8. 8. More differences between Qualitative/Quantitative ResearchQualitative Quantitative • A focus on text, depth • A focus on numbers, breadth • Answers ‘how / why’ • Answers ‘what / when / how much’ • Flexible, open-ended, seeks to • Structured, seeks to confirm hypotheses explore phenomena about phenomena • Richness & context • Precision & focus • Develops emerging theories or • Tests existing theories or models models (grounded theory) • Smaller # of subjects • Large # of subjects • Larger amount of information • Smaller amount of information collected collected from each subject from each subject Cost? ….which methodologies are likely to cost more?
  9. 9. Making sense of qualitative research / 10 key questions1. Was there a clear statement of the aims of the research?2. Is a qualitative methodology appropriate?3. Was the research design appropriate to address the aims of the research?4. Was the recruitment strategy appropriate to the aims of the research?5. Were the data collected in a way that addressed the research issue?6. Has the relationship between researcher and participants been adequately considered?7. Have ethical issues been taken into consideration?8. Was the data analysis sufficiently rigorous?9. Is there a clear statement of findings?10. How valuable is the research? Many of these questions recur across checklists:• Cochrane Qualitative Research Methods Group. Chapter 6 – Critical appraisal of qualitative research.• Critical Appraisal Skills Programme (CASP): making sense of evidence website:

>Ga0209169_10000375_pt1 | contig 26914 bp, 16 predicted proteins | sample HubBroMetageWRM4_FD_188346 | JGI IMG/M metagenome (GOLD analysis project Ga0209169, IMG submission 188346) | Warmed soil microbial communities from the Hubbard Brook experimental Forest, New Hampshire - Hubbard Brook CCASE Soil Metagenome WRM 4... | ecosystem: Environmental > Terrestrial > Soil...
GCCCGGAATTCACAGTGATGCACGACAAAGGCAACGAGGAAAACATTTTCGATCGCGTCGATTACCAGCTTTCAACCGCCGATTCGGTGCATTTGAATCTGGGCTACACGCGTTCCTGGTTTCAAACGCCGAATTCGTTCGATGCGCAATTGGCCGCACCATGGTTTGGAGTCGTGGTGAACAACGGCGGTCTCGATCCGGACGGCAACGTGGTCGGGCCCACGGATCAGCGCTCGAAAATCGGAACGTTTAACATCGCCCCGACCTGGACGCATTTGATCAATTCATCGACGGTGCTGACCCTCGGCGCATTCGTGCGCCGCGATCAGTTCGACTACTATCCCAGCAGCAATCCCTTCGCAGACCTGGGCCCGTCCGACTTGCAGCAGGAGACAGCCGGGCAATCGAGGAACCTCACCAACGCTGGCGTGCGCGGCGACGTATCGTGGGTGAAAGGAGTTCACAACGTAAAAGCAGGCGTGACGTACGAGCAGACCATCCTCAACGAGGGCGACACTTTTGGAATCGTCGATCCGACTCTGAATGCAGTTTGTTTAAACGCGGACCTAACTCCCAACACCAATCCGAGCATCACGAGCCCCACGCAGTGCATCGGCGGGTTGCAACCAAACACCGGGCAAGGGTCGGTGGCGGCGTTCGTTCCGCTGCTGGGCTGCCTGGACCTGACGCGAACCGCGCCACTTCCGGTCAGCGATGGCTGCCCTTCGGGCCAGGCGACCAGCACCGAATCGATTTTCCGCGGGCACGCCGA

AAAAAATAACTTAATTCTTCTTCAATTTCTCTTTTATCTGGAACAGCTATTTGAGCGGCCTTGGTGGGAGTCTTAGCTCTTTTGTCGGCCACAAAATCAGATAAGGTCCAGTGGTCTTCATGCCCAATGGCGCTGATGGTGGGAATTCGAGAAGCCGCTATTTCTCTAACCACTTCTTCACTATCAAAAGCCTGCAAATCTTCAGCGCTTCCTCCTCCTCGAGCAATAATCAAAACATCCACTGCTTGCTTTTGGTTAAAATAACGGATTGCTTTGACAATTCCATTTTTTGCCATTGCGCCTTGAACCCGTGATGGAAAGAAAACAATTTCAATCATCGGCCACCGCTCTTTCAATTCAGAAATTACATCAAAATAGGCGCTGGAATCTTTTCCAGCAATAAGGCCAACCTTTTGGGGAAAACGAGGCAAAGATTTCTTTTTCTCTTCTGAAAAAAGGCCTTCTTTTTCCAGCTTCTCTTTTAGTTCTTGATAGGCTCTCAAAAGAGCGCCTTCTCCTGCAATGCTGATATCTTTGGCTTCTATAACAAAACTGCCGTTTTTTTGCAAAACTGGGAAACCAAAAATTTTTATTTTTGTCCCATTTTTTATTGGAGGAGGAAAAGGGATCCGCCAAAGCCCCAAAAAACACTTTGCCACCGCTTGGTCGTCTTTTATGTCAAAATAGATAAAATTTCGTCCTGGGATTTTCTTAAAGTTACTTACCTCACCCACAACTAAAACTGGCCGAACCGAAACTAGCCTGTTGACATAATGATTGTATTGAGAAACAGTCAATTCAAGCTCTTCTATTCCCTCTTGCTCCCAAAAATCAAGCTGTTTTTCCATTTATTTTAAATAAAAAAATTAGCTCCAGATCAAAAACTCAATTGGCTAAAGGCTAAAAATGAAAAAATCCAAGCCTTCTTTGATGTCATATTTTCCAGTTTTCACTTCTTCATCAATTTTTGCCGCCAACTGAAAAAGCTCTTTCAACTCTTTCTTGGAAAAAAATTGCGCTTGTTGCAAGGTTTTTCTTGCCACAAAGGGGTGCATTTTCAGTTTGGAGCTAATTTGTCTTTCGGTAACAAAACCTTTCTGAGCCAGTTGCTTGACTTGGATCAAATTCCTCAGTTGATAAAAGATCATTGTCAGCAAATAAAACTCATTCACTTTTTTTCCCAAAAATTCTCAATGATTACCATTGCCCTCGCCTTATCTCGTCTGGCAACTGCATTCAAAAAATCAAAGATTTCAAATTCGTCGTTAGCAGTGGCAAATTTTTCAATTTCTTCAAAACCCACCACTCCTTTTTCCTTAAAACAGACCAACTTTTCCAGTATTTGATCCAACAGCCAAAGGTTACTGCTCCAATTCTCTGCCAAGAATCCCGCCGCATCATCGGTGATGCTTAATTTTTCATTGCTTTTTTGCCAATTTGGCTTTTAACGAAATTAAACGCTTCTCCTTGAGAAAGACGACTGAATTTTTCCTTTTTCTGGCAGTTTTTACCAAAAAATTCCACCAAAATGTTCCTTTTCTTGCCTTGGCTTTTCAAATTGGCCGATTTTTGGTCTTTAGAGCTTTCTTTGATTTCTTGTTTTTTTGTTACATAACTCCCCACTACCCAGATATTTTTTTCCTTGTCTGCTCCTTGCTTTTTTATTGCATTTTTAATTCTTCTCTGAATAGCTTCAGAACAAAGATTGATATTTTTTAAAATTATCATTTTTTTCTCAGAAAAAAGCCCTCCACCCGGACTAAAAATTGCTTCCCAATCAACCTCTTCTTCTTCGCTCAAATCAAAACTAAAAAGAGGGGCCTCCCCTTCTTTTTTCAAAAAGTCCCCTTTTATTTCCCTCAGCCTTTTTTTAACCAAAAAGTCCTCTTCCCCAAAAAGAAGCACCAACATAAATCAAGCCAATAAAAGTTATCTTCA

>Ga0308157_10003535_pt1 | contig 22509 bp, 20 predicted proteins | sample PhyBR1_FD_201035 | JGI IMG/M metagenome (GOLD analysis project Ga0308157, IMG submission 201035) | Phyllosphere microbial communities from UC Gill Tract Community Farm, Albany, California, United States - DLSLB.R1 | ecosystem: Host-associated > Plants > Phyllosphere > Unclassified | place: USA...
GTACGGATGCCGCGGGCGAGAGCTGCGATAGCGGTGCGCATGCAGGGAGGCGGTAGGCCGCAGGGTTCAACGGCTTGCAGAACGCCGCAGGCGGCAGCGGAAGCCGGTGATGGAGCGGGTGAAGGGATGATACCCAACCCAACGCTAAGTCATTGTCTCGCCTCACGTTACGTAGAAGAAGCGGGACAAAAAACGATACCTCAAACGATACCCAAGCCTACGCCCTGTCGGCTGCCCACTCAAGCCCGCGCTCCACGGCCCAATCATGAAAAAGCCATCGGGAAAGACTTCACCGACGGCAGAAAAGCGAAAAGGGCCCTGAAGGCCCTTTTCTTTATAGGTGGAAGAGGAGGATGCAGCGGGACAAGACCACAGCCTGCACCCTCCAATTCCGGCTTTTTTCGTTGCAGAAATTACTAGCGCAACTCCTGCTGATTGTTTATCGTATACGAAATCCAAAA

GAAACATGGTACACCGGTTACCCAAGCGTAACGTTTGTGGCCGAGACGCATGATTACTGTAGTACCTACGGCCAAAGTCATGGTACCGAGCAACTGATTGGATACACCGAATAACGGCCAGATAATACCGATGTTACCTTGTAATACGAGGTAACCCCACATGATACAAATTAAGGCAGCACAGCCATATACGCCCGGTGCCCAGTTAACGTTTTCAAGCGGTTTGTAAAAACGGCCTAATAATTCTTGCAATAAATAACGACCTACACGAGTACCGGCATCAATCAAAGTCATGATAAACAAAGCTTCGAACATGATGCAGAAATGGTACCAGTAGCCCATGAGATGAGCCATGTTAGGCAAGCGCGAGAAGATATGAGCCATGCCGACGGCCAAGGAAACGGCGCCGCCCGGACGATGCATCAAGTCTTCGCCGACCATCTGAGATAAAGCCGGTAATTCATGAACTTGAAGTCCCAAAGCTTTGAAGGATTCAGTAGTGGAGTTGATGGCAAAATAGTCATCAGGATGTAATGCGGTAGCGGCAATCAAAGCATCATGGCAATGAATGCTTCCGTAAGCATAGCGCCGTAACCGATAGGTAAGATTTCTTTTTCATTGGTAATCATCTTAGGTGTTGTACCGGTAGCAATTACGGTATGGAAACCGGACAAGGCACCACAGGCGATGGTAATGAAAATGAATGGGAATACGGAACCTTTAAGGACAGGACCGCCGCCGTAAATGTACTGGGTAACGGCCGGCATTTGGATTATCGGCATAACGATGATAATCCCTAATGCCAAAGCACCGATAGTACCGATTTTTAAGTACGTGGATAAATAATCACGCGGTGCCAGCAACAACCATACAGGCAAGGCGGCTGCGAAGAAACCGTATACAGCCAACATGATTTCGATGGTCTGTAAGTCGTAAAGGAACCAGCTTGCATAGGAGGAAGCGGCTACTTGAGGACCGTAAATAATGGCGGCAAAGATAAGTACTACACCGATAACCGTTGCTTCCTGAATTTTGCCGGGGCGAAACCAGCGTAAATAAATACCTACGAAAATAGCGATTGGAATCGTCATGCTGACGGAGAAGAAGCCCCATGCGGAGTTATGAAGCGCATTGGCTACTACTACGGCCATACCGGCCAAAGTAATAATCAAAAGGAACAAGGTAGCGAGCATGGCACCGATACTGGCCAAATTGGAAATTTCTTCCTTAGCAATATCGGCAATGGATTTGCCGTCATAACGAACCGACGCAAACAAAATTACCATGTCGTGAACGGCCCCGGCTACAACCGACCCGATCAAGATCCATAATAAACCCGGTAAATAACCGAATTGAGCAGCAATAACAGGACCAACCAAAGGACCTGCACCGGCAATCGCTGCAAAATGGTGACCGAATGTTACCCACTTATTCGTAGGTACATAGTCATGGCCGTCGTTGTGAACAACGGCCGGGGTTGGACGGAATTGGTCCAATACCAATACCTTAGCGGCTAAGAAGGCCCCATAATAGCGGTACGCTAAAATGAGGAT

10. 10. Why does evidence fail to get into practice? …because 75% of researchers cannot understand basic statistics ….and, 70% cannot critically appraise & apply research ~ Dunn et al. Using research for practice: a UK experience of the BARRIERS scale Critical appraisal is iterative, heuristic & perhaps even social
  11. 11. Qualitative methods in the literature• Used when ‘context of teaching’ is needed • To identify & describe contexts • To draw out experiences, feelings, attitudes, beliefs, perceptions• Diagnostic • To explain something ‘why’ • To examine reasons for certain behaviours• Evaluative • To evaluate the effectiveness of something • To measure satisfaction, needs, barriers, improvements
  12. 12. Data collection, qualitative research• In-depth & unstructured interviews • Some see as the ‘gold standard’ • open-ended, respondent-led • very detailed, loose structure, • emergent issues (‘inductive’) • recorded and transcribed for analysis• Focus groups • Around 6-10 people; discuss common issues • Facilitated; non-directive questioning, observation • Range of opinions sought • Remember group dynamics, depth & validity
  13. 13. Other methods used in educational research• Case studies• Descriptive survey• Ethnography• Phenomenological research• Narrative review• Historical research• Randomized controlled study• Systematic review Dr. Michael Wesch,• Other types? Educator, digital ethnographer
  14. 14. Recruitment & sampling• Purposive sampling • Purposeful, strategic, active, systematic • Chosen for potential to obtain information to inform research• Theoretical sampling • Is guided by emerging theories• Sampling strategies • Revised & modified during research • Not a statistical sample • Does not need to represent group • Saturation point